Fighting back tears, a Detroit man and longtime auto worker with no criminal history, described how Inkster police officers dragged him from his car one night in January, choked him, beat him and Tasered him during a traffic stop that was caught on patrol car video.
"He was beating me upside the head," Floyd Dent, 57, told a horde of reporters and TV crews during a press conference at his attorney's office Wednesday afternoon, as tears trickled his cheeks. "I was trying to protect my face with my right arm. I heard one of them say, 'tase the M...F. '"
The Jan. 28 incident was caught on police video cameras and is making national news. It shows Inkster police pulling over Dent in his 2011 tan Cadillac near South River Park Drive and Inkster Drive shortly before 10 p.m. The two officers approach with their guns drawn. As Dent opens the door, they pull him out and shove him to the ground. Dent does not appear in the video to be resisting arrest.
Mara Keisling is the founding Executive Director of the National Center for Transgender Equality. Mara is a transgender-identified woman and a parent. As one of the nation’s leading voices for transgender equality, Mara has appeared on news outlets including CNN, MSNBC, and Fox News. Mara is regularly quoted in national and local print and broadcast media.Since NCTE’s founding in 2003, the organization has led or participated in coalition efforts that have won significant advances in transgender equality. Mara is a graduate of Penn State University and did her graduate work at Harvard University in American Government. She has almost twenty-five years of professional experience in social marketing and opinion research.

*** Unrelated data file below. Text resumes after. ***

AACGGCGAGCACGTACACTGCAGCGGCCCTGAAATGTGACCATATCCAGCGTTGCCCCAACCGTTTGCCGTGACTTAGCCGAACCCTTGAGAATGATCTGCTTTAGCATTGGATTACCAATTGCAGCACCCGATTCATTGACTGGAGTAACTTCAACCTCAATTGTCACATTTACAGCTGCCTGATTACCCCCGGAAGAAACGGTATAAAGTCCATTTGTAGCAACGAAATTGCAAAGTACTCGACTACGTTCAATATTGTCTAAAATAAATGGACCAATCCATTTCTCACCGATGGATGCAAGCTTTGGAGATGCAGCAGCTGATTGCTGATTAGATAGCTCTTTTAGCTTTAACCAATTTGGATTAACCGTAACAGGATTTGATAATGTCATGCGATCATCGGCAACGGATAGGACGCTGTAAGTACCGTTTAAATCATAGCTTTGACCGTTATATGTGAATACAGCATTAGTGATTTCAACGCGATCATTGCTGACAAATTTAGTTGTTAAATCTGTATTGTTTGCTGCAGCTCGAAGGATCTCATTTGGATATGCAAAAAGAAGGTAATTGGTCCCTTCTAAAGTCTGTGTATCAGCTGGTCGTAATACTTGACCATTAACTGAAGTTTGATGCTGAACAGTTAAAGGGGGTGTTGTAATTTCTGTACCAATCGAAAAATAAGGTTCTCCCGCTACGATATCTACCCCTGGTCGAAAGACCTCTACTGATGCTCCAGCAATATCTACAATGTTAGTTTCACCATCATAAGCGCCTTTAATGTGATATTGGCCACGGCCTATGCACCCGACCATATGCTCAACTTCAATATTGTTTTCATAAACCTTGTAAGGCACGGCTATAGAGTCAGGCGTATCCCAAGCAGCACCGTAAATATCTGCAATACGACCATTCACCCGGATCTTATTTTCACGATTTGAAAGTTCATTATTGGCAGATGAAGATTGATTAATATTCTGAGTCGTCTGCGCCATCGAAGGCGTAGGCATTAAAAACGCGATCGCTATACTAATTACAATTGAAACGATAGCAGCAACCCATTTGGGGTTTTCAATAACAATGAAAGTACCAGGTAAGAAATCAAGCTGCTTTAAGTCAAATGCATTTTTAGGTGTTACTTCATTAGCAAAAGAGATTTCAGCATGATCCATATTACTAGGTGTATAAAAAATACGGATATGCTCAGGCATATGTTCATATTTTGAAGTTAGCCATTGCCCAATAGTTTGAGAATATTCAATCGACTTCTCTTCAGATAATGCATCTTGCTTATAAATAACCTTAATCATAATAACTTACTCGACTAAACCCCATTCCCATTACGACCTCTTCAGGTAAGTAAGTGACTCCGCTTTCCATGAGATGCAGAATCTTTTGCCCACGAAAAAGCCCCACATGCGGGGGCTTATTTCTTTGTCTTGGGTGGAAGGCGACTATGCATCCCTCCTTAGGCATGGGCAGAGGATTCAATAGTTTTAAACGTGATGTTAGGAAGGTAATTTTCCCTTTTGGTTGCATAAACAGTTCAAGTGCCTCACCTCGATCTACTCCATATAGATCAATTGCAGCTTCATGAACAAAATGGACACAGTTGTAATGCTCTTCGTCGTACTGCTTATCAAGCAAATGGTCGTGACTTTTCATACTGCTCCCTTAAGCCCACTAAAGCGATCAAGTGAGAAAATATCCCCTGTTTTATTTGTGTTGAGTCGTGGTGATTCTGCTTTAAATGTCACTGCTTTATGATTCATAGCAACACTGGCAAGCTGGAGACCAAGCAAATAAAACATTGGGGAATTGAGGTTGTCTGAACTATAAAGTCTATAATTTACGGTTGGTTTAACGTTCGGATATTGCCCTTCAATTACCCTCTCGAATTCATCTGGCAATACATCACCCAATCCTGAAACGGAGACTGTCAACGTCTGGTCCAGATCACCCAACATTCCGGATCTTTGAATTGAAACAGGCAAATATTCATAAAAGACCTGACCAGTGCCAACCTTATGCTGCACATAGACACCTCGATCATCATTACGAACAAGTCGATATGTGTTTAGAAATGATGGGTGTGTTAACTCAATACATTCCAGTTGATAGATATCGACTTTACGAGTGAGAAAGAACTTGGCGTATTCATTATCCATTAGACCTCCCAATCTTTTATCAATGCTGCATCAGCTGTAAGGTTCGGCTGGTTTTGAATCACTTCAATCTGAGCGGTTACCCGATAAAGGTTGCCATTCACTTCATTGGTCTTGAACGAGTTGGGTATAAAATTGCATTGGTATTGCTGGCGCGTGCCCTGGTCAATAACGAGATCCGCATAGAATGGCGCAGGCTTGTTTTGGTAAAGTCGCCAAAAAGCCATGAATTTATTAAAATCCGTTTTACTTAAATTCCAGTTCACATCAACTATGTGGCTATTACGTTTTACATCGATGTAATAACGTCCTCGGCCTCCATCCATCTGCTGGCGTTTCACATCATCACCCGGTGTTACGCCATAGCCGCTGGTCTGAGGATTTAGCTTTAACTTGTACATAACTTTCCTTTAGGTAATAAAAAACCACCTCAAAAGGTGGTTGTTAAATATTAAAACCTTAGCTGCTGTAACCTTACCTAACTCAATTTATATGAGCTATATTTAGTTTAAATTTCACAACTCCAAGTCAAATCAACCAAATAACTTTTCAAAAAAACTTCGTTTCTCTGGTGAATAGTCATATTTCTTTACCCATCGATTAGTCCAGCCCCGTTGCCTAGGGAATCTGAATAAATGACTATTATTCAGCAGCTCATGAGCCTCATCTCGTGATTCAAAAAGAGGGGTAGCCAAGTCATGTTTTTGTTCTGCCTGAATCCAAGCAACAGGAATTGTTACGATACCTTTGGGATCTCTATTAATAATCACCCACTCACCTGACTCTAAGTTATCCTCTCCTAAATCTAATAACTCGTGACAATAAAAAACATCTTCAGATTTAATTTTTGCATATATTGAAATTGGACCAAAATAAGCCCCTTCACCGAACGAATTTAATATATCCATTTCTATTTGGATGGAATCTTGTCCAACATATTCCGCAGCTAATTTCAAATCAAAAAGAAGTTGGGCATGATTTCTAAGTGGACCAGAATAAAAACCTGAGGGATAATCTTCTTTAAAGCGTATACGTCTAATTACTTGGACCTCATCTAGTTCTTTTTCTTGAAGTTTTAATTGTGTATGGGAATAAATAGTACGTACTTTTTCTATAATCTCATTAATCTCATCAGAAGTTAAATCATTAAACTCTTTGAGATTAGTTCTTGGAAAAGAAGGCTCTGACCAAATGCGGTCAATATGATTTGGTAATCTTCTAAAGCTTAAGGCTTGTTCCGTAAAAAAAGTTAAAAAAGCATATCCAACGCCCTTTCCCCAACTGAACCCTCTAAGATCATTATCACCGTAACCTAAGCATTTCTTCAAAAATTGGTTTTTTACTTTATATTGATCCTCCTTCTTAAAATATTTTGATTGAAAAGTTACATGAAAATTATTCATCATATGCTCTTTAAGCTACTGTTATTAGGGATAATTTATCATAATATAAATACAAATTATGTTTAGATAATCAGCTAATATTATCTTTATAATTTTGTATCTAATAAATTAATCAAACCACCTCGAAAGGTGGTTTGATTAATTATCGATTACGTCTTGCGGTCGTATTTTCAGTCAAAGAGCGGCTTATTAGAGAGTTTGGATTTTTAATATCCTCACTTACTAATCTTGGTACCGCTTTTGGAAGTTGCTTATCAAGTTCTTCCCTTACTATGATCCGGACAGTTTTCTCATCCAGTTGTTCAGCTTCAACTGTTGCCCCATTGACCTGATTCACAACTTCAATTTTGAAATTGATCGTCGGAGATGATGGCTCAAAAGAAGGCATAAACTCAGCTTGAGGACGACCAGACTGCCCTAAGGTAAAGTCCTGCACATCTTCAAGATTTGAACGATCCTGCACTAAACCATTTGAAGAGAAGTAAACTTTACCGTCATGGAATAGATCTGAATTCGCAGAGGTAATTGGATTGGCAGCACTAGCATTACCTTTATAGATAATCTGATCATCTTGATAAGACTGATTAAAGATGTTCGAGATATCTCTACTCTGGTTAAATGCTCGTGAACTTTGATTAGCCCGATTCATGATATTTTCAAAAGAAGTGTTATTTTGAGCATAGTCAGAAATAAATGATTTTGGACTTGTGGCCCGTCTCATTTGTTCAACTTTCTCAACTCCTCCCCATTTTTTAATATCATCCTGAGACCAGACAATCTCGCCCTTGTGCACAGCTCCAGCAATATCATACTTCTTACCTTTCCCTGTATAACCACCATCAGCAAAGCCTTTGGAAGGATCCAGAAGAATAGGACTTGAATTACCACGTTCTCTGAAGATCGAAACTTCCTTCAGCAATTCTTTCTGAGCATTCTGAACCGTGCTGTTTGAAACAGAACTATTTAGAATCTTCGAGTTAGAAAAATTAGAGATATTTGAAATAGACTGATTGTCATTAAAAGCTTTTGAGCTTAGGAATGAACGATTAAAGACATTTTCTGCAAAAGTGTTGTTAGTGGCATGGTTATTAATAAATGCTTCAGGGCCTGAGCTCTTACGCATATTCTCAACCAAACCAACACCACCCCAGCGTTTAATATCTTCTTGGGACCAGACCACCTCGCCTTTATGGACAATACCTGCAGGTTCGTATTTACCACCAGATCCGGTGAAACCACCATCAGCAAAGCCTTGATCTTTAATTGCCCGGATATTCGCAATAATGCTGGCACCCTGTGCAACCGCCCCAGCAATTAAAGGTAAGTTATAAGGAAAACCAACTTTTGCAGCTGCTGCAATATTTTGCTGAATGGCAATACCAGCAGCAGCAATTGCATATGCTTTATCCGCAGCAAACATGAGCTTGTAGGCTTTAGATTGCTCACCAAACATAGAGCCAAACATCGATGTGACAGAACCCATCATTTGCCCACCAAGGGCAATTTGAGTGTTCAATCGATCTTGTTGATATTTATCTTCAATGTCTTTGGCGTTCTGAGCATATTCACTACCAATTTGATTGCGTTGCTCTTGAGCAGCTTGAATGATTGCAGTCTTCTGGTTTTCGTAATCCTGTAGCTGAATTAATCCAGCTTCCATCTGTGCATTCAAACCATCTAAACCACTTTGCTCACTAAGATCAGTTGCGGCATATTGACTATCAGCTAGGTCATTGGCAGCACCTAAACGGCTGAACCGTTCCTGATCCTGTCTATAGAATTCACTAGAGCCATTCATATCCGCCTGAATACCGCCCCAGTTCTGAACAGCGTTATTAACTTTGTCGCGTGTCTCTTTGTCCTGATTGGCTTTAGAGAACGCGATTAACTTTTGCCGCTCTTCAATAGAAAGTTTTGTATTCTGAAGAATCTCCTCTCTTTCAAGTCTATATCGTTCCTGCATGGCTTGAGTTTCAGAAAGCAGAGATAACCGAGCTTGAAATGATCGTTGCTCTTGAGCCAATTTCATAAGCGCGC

The National Center for Transgender Equality is the nation’s leading social justice advocacy organization winning life-saving change for transgender people. For more information on the National Center for Transgender Equality please go to http://www.transequality.org
Quite often, there are people who can be described as "a person for a time such as this."
Abraham Lincoln, Frederick Douglass, Harriet Tubman, Sojourner Truth, Susan B. Anthony, Teddy Roosevelt, Rosa Parks, Eleanor Roosevelt, Rev. Dr. Martin Luther King, Jr., Malcolm X and so many others come to mind. Looking back on the context of their times in history, we loft them into super human statuses and forget that they were born like the rest of us and they have died like we all will.
What unites all of these names from our history is the common trait that they had the courage to stand up, speak up and "ACT UP!!"
That last phrase Act Up comes from our featured guest for this episode of The #SocialSpitballShow.